Walking through the city streets to our favorite coffee bar is great exercise, but can become a challenge on a hot, sunny, southern California day. So we experiment with different routes depending on the time and the angle of the sun. It’s possible, with trial and error, to discover a route that stays mostly shaded with cool breezes. Always searching, we happened to glance right from Ash Street as we crossed the trolley tracks. There, to our surprise was a never-before-seen covered walkway tucked in-between some high-rise buildings and the tracks. The shade extended for a few city blocks, all the way to the historic Santa Fe Station in downtown San Diego. What? Are you kidding us? When did that happen?
Strolling along our newly-found secret pedestrian-way, we came upon a series of 10 columns which were covered with literally thousands of handmade ceramic tiles, pieces and slivers depicting the entire history of San Diego. Just behind the Sapphire Tower, we discovered this “hidden” mosaic treasure. But they’re not just normal ceramic tiles—there were 40 people-size panels of intricate free-form mosaics with relief and incised carvings of objects, along with photographic images silkscreened onto some surfaces—people, places, horses, cows, birds, words, random objects, scenes, stories, dates, heroes and more, all mixed and merged into one grand 500-year-old chronological storyboard of this beautiful place as it became San Diego as we know it today.
We were amazed and felt compelled to dig deeper into this surprising discovery. Who did this? Why? When? Reading the storied walls was an obvious place to start. However, finding answers to our questions proved to be a bit more elusive. To our surprise, hardly anyone knew much about the mysterious work of art. With the investigative help from a guard in the Sapphire Tower lobby, we started to piece the story together.
The creator of this detailed chronology is a local artist, Betsy K. Schulz. We first found her name by visually scouring the many clay pieces. There it was, carved in tiny letters on the outside edge of a panel, partially hidden by the adjacent iron fence. Everything we had seen and read, led us to the conclusion that she is probably very smart, clever, extremely talented, a meticulous researcher, full of energy, a consummate artisan and obviously very humble. Once we found her website, we could clearly see that she is all of those things that we imagined, and more. Her body of work is impressive and well worth a little SoCal surfing on the web to find.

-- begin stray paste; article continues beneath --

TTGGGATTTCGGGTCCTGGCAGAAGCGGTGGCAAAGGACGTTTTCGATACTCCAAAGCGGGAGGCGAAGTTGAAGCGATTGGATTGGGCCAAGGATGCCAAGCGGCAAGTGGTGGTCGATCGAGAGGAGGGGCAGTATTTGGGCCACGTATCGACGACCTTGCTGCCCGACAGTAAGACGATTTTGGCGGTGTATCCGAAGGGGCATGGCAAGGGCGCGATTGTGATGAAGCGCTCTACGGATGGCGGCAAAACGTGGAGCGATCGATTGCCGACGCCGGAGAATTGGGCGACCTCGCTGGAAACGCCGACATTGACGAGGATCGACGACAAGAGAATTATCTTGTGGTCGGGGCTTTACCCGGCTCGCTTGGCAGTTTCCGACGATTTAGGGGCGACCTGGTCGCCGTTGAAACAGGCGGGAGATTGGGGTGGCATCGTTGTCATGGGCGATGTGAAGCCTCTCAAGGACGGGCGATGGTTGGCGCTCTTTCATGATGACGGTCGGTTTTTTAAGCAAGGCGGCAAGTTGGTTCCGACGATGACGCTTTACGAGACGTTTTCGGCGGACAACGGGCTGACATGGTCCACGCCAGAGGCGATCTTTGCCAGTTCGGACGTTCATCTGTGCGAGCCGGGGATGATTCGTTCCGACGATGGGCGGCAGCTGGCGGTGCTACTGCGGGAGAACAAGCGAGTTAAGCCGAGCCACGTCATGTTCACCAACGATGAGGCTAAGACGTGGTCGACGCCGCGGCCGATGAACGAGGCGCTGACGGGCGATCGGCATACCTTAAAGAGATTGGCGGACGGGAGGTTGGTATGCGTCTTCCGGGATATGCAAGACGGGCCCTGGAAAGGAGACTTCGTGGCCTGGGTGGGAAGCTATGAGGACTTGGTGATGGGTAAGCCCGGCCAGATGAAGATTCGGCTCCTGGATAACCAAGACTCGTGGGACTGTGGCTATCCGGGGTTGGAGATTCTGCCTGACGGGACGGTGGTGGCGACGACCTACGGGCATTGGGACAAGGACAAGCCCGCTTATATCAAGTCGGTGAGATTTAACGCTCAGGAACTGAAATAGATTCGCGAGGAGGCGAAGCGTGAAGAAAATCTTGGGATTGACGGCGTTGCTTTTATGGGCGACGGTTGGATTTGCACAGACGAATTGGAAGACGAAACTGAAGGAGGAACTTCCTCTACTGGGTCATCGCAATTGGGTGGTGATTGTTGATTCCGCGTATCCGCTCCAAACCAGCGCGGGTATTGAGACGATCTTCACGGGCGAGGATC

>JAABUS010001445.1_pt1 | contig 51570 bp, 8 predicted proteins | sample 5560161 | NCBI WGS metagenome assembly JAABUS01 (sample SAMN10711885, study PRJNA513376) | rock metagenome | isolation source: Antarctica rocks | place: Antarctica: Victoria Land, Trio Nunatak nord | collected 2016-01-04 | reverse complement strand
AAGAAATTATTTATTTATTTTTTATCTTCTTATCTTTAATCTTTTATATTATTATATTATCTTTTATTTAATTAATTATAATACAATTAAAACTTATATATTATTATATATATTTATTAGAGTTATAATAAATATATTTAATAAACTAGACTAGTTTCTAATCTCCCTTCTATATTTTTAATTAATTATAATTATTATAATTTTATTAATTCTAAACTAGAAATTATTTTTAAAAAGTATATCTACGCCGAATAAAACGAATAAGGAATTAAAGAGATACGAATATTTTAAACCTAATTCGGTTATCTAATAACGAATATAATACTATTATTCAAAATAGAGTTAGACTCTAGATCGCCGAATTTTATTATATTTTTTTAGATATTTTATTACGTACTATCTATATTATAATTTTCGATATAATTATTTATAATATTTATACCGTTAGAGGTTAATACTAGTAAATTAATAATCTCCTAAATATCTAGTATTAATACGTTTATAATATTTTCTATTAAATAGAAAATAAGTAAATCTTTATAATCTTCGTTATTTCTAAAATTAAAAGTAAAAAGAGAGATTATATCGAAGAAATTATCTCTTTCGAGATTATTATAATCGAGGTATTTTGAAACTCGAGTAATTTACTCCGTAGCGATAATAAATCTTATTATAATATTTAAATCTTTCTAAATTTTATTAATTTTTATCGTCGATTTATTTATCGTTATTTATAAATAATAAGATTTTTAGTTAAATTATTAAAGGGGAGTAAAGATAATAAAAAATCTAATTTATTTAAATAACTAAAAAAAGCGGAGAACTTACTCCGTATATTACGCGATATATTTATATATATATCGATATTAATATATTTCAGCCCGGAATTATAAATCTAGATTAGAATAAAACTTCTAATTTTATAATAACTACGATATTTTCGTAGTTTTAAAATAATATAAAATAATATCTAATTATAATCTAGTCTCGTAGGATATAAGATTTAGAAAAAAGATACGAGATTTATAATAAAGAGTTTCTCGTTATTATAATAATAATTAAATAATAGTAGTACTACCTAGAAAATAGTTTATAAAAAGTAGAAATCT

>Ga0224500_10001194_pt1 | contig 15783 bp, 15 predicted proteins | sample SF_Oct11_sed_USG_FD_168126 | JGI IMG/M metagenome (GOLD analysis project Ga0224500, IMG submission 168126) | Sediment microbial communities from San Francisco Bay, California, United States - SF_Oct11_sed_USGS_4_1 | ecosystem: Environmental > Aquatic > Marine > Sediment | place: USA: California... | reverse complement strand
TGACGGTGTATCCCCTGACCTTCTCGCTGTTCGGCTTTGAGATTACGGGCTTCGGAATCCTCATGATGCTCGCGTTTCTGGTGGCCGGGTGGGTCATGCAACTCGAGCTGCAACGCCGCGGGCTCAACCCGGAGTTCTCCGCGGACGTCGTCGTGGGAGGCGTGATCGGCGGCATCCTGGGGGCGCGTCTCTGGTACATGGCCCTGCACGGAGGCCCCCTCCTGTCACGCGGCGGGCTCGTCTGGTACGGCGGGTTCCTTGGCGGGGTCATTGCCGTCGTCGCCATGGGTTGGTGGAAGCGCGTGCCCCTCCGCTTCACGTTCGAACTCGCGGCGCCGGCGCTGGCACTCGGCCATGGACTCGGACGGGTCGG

This artistic masterpiece is just one of many that are tucked in and around the city, just waiting for an unsuspecting passerby to discover. We hope you enjoy our representation of her work, but also encourage you to take a meandering walk some beautiful day, (which could be any day in SD), and find this mosaic gem for yourselves. Perhaps you might glance over your shoulder to discover another hidden treasure tucked away in the shade of the city—snippets and stories about the “pillars of the community.”
“There are 8 million stories in the Naked City. This has been one of them.” This quote is a nod to the “Naked City” series of the late 1950s/early 1960s, which happened concurrently with other events depicted on column #9.
San Diego Mosaics Gallery
By Betsy K. Schulz
Upon further investigation, another semi-shady alternative route appeared on the other side of the trolly/train tracks. There was no intricate story depicted in mosaic tiles, but the walkway is a beautiful columned and lattice structure with red roses climbing skyward. Delightful. However, we did make yet another artistic discovery—lighthouses atop the Grande North and South Towers called the “Weather Report,” but you’ll have to wait a few weeks until that story is finished. Stay tuned.
Niki de Saint Phalle was a French-American artist/sculptor, born near Paris in 1930, and died in 2002. She was a celebrated pioneer the world over in feminist and monumental art. During the later years of her life she lived in San Diego, where she left many sculptural mosaic masterpieces that can be found throughout the area. If you aren’t already familiar with her work, please allow us to introduce you to Niki by way of this digital “tour” of her incredible legacy—culminating in her magical “Tarot Garden” in Tuscany, Italy. Shall we begin? Please follow us! […]
We first went to Barcelona, Spain in our early 20s. Traveling Europe together on eurail passes, hostels and very little money, we intended to experience the cultures from an ordinary perspective and to see every architectural treasure we could get our eyes on. The ultimate jewels in that treasure chest lay in Catalonia where the famous architect Antonio Gaudí lived and died with his projects. That was the first exposure to his magical curvilinear mosaic world, and certainly not the last, as we returned many times in the coming decades. We just couldn’t get enough! Created out of broken pieces of china from nearby factories, they too tell rich stories about the history of a place—Barcelona, like San Diego has centuries to talk about.